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Crafting and Fair Prices (again), part I

My post about handspun yarn and pricing got the following comment by Stephanie Ann:

I run into this problem when pricing knitted items. I know I’ve worked X amount of hours on a project but know shop Y is selling theirs at prices so low.

I hear in the crafting community you should set a fair price or eventually you will not make enough to stay in business. I think it is probably true. 

and since I found myself writing far more as an answer than should go in the comments sections, I’m just writing here now.

Yes, people in the crafting community often have their prices way too low. There’s others with prices way too high, too – but those are few and far in between.

A professional crafter is a person having a freelance business. And they should calculate their prices accordingly – if you are a skilled crafter with a professional level of quality and you work 40 hours a week, you should be able to live off your earnings and pay your bills as well as put a little aside for disaster and old age. Just like you’d expect for somebody working a full job as an employee, right?

If you are interested in how much you would need to charge for your crafts, you can do the calculations yourself. Add up the costs of your material, the costs of energy (if you need power tools, fuel, heating, electrical lighting), and the costs of your tools. That’s your basic material cost for your item. Now… if you have a day job, calculate what you are getting per hour – just roughly, so it’s enough to divide your monthly gross wages by the amount of hours you work each month.
Depending on your line of work and the employer’s taxes and social securities involved, you do cost your employer a good bit more than that – take your gross income per hour and take it times 1.5 or times 2. That is what you cost per hour. That is what you would need to charge per hour, in addition to the basic material cost for the items you make.

Now go get yourself a little booklet to jot down the hours you work on a project… I can about guarantee you will be very, very surprised after those calculations. (A project journal to jot down time spent on something plus details and observations, and dates worked on, is a very nifty thing to have anyways – just for yourself. I can absolutely recommend it.)

And this pricing is not including anything to cover the extra risks you have as a freelancer. After all, your employer has to pay you whether things are going well for the company or not – you have security there. If you are freelancer, you cannot assume that you can work for a customer all day, every day, and charge for that. So basically, you will need to recalculate your hourly rate so that it covers the non-paid work as well – your research, your skill enhancements, the time you need for travelling, sourcing materials, free consultations (yes, crafters will need to do that), and so on. You can find a nice little calculator here, for example, if you would like to play around with the idea a little.

So now you know what a fair price for your time would be. Has it surprised you? Is it way, way more than you thought it would be? Face it. That wold be a fair price for an item worked in a professional way, if crafting were your day job.

Now… can you picture somebody happily forking out that money?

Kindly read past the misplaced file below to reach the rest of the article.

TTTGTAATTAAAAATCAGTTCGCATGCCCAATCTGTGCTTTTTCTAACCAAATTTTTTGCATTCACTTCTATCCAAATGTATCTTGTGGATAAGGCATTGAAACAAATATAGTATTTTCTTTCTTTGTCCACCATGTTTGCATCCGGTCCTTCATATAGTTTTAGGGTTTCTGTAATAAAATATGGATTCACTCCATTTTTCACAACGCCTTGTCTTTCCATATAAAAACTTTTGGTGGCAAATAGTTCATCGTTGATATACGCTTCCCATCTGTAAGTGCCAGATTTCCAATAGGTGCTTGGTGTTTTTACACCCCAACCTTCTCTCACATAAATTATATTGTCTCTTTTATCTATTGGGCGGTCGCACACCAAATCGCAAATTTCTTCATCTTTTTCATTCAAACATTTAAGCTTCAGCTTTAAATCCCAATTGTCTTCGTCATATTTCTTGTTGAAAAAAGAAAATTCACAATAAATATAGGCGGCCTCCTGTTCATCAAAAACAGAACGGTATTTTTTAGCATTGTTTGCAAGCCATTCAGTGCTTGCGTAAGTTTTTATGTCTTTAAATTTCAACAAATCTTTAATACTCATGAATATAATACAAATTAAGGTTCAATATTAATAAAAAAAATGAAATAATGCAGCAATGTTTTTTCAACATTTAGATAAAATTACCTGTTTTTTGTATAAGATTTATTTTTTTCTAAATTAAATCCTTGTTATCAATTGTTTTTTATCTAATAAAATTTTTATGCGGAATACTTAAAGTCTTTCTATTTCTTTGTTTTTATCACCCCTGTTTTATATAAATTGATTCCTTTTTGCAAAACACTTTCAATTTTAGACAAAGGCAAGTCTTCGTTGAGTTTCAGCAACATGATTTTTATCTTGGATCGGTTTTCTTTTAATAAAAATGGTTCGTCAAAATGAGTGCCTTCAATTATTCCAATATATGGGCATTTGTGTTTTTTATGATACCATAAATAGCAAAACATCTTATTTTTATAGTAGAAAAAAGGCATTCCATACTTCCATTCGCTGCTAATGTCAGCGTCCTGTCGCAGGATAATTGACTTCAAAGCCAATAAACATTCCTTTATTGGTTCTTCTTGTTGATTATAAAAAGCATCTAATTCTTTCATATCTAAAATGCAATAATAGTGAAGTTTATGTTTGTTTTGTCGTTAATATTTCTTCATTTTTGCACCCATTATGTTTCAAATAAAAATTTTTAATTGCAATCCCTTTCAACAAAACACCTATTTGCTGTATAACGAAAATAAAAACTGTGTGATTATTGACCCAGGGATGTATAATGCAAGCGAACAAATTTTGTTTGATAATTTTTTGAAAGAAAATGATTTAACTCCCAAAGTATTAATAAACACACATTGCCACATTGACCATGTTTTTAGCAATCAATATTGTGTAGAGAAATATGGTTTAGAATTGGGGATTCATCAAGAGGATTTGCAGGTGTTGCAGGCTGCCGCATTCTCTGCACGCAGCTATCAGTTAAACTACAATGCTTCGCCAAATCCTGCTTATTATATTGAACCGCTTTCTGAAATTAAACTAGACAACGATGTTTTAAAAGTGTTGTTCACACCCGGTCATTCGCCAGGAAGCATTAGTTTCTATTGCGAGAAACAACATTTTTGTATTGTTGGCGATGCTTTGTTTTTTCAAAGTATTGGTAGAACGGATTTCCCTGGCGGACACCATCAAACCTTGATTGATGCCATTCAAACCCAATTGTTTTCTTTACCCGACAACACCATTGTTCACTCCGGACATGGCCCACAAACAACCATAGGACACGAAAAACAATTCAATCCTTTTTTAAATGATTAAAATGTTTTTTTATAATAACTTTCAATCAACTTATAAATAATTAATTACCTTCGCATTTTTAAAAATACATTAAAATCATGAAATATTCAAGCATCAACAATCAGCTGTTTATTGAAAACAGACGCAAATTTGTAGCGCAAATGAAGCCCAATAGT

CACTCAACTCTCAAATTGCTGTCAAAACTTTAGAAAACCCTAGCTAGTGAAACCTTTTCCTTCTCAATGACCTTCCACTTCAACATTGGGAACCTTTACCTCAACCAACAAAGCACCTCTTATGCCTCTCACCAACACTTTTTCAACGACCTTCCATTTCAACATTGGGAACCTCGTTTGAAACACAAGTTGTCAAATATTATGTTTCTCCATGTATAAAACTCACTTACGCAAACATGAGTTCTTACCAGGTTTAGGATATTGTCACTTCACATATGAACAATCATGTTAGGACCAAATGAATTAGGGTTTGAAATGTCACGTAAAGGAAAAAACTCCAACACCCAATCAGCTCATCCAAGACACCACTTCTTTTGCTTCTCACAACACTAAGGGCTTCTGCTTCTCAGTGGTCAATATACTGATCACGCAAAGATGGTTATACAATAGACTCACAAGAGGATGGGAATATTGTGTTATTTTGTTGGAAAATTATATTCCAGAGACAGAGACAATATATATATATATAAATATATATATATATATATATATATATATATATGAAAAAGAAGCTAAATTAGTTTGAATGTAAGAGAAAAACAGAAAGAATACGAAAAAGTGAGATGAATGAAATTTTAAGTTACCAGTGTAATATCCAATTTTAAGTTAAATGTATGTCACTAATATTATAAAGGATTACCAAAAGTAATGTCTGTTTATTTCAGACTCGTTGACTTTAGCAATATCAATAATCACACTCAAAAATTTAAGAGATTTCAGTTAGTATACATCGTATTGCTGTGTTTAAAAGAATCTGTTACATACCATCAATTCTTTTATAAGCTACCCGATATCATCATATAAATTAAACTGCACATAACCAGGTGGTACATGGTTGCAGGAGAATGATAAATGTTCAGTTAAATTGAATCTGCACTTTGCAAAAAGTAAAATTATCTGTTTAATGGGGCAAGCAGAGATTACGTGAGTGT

(Post will be continued after Easter – regular blogging resumes on April 26. Have a wonderful Easter weekend, everybody!)

read part II of this series

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4 Responses to Crafting and Fair Prices (again), part I

  1. Racaire says:

    Thank you very much for this posting – when I started with my artfire shop I had to face this problem and tried to make fair price according to the time and knowledge I put into my work and the first two messages I got were – that I maybe made a mistake concerning the price because the person expected about 1/12 of the price – and another person just asked me if I am kidding/nuts… *sigh*
    According to your posting my prices are still far too low but I don't think that anyone would pay it – fortunatelly I don't have to earn my living with this job…

  2. Fanny says:

    This is the downside of modern society, flooded with massproduced goods, most of them made by workers somewhere in the world where the wages are really low… It is incredibly sad! A few years ago I too started my own small business to be able to sell my products, and I had the same problem that you are describing. And since I also did it completely legal, with the Swedish taxes which, if you didn't already know it, are reeeaaally high. So when prices (taking inte account time spent, material AND all the taxes) a whole lot of customers just shook their heads and left. Most were perhaps willing to pay a tenth of the asking price… 🙁 They just have no idea… Sometimes I actually described the situation to then, explaining where the money went. Explained that even at this high price my salary ended up at appr 20-30 sek/hour. In regular workplaces a really LOW salary is somewhere between 100-120 sek/hour. So what I got as a craftsman was just ridiculous.

  3. Racaire says:

    Yes, and on the other side many people are buying expensive products from designers or brands – sometimes even of rather poor quality or nothing special, not even handmade – for a very high price and not even worry about…
    *sigh*

  4. Anonymous says:

    Quality work by skilled crafters and artisans should be priced accordingly. I agree with Racaire…Artists ask high prices for their art objects and the artisans should follow suit, but don't rely on your practice for income exclusively. There are few world-wide who can…become very good artists over time and eventually your work will be recognized. Work and patience, work and patience!

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